In our high-tech world of bytes and data we can forget there’s another avenue of communication that isn’t cellular, or vocal, or run by computer processors. It is intuition. In my opinion, it’s one of the most important avenues of communication with animals.
It’s that little voice that says, something is not right with my horse when everyone around you is saying, “Oh, your horse is fine.” It’s that whisper that says, I don’t feel good about feeding this, or he seems fine but I feel he may have ulcers.
We horse owners spend a lot of time in our heads. Riding is a thinking sport. Competitions are as much a mind game as a physical endeavor for both horse and rider. And yet, when we get out of our heads and just feel, we are in that zone of connectedness with our horse—in the moment, present, intuitive.
Some of the best trainers and competitors that I know have the ability to let the feeling direct the thinking brain, rather than the other way around. They feel what the horse is telling them.
Intuition is an awareness that is absent of rational thinking. And while we think of science as being the bastion of rational thinking, some prominent scientists have maintained that intuition is associated with innovation in scientific discovery.
The best veterinarians are, in my opinion, the most intuitive. Listening to their intuition gives them the freedom to step out of the box, particularly with complicated cases that don’t fit a prescribed paradigm of treatment. The intuitive veterinarians also seem to be the first to start linking chronic health issues with certain medications or protocols and revise dosing even if that is not what the drug companies advocate.
Most of us are not encouraged to listen to our intuition. I think this is because our high-tech lifestyle disconnects us from our intuitive feelings, and we are bombarded by the black/white, right/wrong, good/bad duality of judgment that leaves no room for grey or blue or green or red or a rainbow.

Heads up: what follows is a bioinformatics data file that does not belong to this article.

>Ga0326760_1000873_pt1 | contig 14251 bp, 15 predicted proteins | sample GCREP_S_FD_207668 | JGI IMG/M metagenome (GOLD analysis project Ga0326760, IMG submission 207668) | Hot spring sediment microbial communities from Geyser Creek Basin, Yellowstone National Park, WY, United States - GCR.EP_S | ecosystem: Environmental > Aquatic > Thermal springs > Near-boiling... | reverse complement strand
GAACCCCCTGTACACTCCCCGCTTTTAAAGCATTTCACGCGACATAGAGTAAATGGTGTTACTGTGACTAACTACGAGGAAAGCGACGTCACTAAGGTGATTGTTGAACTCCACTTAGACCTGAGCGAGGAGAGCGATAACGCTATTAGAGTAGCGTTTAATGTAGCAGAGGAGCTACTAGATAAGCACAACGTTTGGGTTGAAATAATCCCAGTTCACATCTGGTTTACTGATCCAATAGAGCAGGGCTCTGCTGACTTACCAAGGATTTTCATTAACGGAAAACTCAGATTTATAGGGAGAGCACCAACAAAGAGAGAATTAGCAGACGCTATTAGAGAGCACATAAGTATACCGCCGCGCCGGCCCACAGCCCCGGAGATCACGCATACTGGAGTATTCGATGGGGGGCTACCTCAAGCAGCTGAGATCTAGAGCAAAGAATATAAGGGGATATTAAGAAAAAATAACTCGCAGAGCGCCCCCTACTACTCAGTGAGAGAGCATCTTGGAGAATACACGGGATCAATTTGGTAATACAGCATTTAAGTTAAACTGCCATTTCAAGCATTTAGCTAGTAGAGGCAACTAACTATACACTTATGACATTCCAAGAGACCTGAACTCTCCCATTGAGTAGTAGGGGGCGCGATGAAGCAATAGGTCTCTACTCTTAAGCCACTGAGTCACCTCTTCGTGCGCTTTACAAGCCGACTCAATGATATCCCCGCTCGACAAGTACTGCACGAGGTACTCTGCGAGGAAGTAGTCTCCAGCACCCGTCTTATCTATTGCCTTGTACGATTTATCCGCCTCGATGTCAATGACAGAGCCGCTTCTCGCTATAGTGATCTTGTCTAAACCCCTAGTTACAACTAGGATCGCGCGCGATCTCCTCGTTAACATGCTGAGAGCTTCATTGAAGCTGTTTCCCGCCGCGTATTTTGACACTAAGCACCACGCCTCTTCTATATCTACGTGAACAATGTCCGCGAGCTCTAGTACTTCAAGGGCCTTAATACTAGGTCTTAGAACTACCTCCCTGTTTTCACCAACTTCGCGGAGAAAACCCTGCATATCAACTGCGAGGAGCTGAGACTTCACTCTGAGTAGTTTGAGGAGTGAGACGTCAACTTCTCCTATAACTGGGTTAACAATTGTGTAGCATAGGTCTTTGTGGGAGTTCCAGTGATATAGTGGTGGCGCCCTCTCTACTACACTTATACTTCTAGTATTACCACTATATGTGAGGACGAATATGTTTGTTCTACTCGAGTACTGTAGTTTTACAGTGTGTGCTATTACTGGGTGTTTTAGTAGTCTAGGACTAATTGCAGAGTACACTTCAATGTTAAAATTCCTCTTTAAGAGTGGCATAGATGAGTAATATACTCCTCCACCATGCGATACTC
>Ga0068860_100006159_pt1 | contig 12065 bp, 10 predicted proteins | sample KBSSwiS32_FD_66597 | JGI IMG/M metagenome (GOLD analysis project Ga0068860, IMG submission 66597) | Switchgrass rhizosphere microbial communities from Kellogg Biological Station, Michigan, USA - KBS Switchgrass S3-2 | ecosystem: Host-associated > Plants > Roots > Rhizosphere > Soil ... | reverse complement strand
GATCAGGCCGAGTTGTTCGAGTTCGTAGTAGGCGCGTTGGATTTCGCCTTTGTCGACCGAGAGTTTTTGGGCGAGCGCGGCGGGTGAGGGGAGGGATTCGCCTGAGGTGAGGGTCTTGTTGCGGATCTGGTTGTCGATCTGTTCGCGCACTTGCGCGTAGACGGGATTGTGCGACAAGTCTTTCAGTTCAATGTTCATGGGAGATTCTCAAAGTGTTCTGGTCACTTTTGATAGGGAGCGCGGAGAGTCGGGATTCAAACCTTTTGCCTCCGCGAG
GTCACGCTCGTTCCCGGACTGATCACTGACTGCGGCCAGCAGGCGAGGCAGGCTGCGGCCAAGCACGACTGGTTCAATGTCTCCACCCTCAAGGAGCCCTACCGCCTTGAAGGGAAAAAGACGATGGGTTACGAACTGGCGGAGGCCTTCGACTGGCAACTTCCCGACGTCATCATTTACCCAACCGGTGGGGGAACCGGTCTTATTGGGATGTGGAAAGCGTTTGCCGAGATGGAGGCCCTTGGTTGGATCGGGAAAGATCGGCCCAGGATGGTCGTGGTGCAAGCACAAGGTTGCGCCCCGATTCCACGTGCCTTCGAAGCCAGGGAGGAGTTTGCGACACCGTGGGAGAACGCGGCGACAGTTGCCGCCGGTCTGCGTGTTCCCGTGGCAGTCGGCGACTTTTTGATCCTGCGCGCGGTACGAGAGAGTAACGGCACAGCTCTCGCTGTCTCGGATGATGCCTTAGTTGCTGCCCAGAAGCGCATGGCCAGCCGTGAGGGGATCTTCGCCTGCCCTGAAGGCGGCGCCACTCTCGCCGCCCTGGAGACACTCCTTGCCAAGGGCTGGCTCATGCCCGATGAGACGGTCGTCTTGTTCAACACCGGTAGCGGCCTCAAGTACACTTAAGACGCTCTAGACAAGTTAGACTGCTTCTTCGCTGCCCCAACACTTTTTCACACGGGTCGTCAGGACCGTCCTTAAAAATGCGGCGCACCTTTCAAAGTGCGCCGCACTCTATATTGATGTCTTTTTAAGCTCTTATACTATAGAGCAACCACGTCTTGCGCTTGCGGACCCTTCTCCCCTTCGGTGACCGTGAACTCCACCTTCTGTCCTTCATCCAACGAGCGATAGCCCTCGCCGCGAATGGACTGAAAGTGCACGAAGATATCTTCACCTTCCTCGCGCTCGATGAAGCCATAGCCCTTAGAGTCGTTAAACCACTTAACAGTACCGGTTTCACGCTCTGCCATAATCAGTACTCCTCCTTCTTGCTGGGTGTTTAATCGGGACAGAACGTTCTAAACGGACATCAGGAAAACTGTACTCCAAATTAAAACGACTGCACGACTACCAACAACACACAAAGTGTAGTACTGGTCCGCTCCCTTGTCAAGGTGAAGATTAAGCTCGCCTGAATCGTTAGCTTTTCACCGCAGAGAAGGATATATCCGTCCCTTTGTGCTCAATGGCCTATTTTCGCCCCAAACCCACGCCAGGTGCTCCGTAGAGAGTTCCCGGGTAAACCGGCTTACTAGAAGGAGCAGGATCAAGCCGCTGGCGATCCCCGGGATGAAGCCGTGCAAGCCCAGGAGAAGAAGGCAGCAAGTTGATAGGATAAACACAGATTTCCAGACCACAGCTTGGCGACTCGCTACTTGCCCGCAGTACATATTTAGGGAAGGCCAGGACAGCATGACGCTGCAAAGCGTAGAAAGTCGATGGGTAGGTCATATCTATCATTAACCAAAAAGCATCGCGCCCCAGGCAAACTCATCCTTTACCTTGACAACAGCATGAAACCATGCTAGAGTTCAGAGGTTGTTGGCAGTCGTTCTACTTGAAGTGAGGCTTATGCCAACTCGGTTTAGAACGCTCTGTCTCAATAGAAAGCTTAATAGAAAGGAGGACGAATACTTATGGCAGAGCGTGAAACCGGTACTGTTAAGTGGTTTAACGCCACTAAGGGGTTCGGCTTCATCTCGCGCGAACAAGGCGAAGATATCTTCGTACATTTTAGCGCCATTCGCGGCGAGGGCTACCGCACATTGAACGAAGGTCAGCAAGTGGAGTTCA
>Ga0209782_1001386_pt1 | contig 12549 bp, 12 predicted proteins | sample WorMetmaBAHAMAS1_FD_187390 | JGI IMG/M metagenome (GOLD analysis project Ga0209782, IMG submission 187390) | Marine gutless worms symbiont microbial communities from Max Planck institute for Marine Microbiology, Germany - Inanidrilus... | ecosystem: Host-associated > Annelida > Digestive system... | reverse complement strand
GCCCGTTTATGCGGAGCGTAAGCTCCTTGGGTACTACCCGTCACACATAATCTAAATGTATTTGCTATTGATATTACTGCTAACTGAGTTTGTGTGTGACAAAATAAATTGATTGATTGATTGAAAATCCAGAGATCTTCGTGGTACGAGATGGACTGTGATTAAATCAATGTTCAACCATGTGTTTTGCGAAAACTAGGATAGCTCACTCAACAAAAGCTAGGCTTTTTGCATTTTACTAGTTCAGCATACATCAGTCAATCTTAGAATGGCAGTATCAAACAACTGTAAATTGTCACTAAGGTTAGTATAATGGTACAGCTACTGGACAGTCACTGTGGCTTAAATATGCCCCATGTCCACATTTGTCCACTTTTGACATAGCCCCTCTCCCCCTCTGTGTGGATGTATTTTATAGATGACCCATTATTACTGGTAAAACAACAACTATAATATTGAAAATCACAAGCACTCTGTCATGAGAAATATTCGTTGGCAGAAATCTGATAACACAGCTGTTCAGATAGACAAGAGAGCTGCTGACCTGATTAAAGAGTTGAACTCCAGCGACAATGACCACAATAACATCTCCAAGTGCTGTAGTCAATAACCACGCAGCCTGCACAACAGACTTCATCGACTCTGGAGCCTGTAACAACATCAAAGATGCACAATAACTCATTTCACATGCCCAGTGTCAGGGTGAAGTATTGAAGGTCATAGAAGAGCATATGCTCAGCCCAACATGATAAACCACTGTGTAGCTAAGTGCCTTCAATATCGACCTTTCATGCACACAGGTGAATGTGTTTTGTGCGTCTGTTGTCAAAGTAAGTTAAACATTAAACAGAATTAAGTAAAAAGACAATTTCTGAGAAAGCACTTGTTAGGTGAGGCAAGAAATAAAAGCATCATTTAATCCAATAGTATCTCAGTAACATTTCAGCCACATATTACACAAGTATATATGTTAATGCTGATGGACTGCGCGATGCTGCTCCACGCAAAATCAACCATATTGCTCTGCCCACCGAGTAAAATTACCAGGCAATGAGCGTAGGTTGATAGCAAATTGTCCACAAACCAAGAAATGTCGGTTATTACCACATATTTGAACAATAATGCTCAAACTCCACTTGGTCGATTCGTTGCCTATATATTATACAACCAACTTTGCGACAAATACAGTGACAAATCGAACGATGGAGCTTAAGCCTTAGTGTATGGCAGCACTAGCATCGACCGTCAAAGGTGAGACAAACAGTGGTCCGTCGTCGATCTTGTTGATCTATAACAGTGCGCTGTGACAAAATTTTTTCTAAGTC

Now before you think I’ve lapsed into the hippie phase of my youth or that I have been listening to too many Grateful Dead songs, let me just say that it is the animals that are constantly reminding me of non-verbal communication, of intuition.
I feel that the animals are communicating with us through our intuition. I find for myself that when my brain is fluttering around, chattering like a magpie, or I am stressed, I have a harder time hearing my intuition, and hearing the horses and dogs.
Trusting our intuition is particularly important when it comes to horse care, feeding, choosing supplements, knowing when the horse has had enough work for the session, when to teach new things, or what is really going on with the stoic horse when our intuition is telling us something’s not quite right.
What I love about intuition is that everyone has it! Yet we are conditioned to ignore it, mistrust it, and avoid it. Not so long ago I was giving a seminar on whole food and a doctor in the audience asked how one knows how to adjust the whole food diet for each horse. “Use your intuition,” I advised him. He was in shock. You would have thought I had told him to run around the room naked. But that moment really taught me: we have to let go of the instruction manual in order to hear the horses.
Listening to our intuition does not discount or displace our rational thinking or our observational acuities. It is simply another source of information and communication. Listen to it, trust it, celebrate it.
Don’t be afraid to trust what your intuition is whispering in your ear.